Senate Democrats

Democratic Leadership, Latino and Asian Pacific Islander Advocates Discuss Immigrants’ Challenges Post-Katrina

Problems highlight another reason why comprehensive immigration reform is needed

WASHINGTON, DC - Senate Democratic Leader Harry Reid, Senator Edward Kennedy (MA), Senator Barbara Boxer (CA), Senator Richard Durbin (IL), and Congressman Mike Honda (CA-5) met today with community, faith and relief services leaders including Rev. Larry Snyder, President of Catholic Charities USA, Cecilia Muñoz, Director of Outreach Advocacy, Research, Legislation at the National Council of La Raza, Tram Nguyen, Katrina Relief Program Manager at Boat People SOS and Brent Wilkes, Executive Director of the League of United Latin American Citizens to discuss the challenges faced by the immigrant communities in the Gulf Coast after hurricanes Katrina and Rita. The Asian Pacific Islander and Latino immigrant communities have been an integral and growing part of the larger Gulf coast community for some time. Like individuals up and down the Gulf Coast, these communities have experienced tremendous loss in the wake of Hurricane Katrina and Rita.

Congressional Democrats are teaming up with immigrant advocates to address the needs of those who were affected by Katrina, to ensure access to relief services without fear of deportation and to help them receive the resources that they need to rebuild their lives.

“I am absolutely outraged about some of the things I have heard,” said Senator Reid. “Reports that local police and the U.S. Marshals have raided Red Cross shelters and asked for immigration documents from anybody who looked Latino and accounts that the Bush administration has placed individuals seeking emergency aid in deportation proceedings. This is another reason we need comprehensive immigration reform, so that no one will have to suffer such questioning in the case of an emergency.”

“This disaster reminds us that we are all part of the American family – and we have a responsibility to help members of that family when they are in need,” said Senator Kennedy. “Yet, Republicans have no problem cutting the vital services and benefits that people affected by Katrina need most, including immigrants — at the same time that they refuse to take tax cuts off the chopping block to pay for Katrina relief. In these difficult times, America must reaffirm its commitment to the humanitarian treatment of immigrants and their families. I look forward to introducing a bill that would remedy some of the immigration-related problems of victims of Hurricane Katrina and Rita.” Immigrant communities in the Gulf Coast face three key challenges: access to relief services without fear of DHS retribution; equal access to social safety net programs such as Medicaid, Food Stamps, and TANF; and immigration laws and regulations that, without flexibility, will unfairly punish individuals, including many who are lawfully present in our country.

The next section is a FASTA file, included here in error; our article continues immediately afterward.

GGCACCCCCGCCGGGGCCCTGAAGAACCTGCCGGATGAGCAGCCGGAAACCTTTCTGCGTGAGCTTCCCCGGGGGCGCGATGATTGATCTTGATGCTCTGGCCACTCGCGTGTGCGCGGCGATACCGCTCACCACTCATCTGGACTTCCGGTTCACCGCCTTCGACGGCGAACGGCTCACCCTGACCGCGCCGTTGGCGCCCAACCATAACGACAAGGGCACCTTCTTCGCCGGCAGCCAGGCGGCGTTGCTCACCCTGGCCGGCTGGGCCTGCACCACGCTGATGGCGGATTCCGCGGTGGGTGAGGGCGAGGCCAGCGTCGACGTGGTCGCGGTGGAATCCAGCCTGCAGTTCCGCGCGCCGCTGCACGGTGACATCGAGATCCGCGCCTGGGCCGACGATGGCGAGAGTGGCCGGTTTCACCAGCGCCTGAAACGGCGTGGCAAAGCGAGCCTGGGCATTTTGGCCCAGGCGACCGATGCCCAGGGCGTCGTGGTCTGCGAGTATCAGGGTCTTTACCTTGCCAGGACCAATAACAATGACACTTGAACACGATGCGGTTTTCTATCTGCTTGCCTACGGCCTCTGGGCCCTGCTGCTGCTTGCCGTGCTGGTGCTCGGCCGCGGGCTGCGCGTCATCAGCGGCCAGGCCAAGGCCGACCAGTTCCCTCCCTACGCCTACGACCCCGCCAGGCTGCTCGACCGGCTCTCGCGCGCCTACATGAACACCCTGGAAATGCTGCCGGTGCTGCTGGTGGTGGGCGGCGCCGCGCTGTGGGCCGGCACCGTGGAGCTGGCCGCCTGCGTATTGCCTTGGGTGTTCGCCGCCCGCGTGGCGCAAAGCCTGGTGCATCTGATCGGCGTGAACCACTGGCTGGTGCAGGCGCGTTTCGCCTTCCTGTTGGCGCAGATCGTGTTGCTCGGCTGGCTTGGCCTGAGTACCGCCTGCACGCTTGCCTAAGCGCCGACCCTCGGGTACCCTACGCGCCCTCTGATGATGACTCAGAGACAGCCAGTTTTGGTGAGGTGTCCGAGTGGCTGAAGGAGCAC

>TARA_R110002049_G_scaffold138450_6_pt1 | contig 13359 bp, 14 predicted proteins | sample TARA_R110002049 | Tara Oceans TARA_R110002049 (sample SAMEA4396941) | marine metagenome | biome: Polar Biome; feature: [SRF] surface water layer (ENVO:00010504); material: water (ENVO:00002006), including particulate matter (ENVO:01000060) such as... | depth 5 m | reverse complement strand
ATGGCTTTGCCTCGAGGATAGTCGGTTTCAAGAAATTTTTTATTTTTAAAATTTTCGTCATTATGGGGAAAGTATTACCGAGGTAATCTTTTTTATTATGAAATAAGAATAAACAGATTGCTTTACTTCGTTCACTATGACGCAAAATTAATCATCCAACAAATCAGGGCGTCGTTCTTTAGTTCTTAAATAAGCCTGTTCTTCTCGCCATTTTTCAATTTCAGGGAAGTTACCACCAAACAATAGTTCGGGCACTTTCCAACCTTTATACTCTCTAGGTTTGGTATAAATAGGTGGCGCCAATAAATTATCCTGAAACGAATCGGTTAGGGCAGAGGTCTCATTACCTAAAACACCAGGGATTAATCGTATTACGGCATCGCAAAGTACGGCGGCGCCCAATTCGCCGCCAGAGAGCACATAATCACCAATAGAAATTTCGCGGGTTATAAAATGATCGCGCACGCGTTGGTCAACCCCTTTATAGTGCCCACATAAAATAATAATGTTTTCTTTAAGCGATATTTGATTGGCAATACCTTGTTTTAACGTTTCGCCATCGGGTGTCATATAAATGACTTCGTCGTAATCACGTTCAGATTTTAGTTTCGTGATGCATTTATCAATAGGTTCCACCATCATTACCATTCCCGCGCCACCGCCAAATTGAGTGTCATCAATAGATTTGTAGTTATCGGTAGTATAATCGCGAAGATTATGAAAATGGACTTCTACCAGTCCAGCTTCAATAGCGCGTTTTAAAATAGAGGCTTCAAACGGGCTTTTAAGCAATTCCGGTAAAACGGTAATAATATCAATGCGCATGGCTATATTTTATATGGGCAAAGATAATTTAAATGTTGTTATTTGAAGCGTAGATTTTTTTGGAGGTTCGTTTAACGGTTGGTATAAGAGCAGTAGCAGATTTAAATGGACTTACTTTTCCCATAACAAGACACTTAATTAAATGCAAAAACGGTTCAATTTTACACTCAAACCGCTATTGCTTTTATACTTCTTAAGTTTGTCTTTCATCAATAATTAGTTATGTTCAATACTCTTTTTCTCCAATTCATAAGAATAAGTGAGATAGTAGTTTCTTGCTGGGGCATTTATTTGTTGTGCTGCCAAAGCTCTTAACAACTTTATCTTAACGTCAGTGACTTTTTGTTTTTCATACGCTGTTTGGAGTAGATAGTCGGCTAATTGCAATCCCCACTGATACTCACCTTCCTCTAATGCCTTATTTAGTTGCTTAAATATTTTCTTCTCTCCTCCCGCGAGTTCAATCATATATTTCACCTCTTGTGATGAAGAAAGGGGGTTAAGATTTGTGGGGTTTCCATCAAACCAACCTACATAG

“Regarding first response and recovery assistance for future disasters, I want to be sure that the federal government can arrange appropriate assistance for individuals and communities that have unique special needs – including the elderly, people with physical disabilities, and individuals whose access to disaster relief services may be hindered by linguistic and cultural barriers,” said Congressman Mike Honda (D-CA), Chair of the Asian Pacific American Caucus (CAPAC). “My main focus will be evaluating legislation to ensure that federal services offer language services and have full cultural competency, and I will work on other immigration issues with the Congressional Hispanic Caucus to address immigrant communities’ fears that accessing services can result in deportation or other legal action.”

“It’s important to be prepared to protect all Americans. We’ll only be safe as a country when we have the systems in place to keep everyone safe,” said Cecilia Muñoz.

“Government social service agencies across the board must work with community-based, linguistically competent organizations to build the trans-cultural bridge to meet the long-term needs of the Vietnamese and other minority evacuees,” said Tram Nguyen. “The ad- hoc coalition of service providers in Houston has worked tirelessly to meet their immediate needs. We must extend this spirit of collaboration to Washington and in local and state government to address the social injustices the Vietnamese community has faced. Only by sharing our resources can we ensure these evacuees a dignified recovery and rebuilding.”

Senate Democrats quickly responded to the hurricanes by introducing a proposal that makes sure victims have the health care, housing and financial relief they need. The legislation also specifically reiterates the requirement to comply with civil rights protections.

Washington Republicans have done virtually nothing to act on the legislation introduced by Democrats and they are now poised to make deep cuts to the programs many of Katrina’s victims need – programs like Medicaid and housing- so they can give tax breaks to their special interest friends.

“Democrats believe America can do better. We cannot allow victims to be abandoned. We must make sure everyone gets the food, shelter and basic necessities they need. We have made relief for Katrina one of our top priorities, and we will continue to fight until the Senate addresses it” said Reid.

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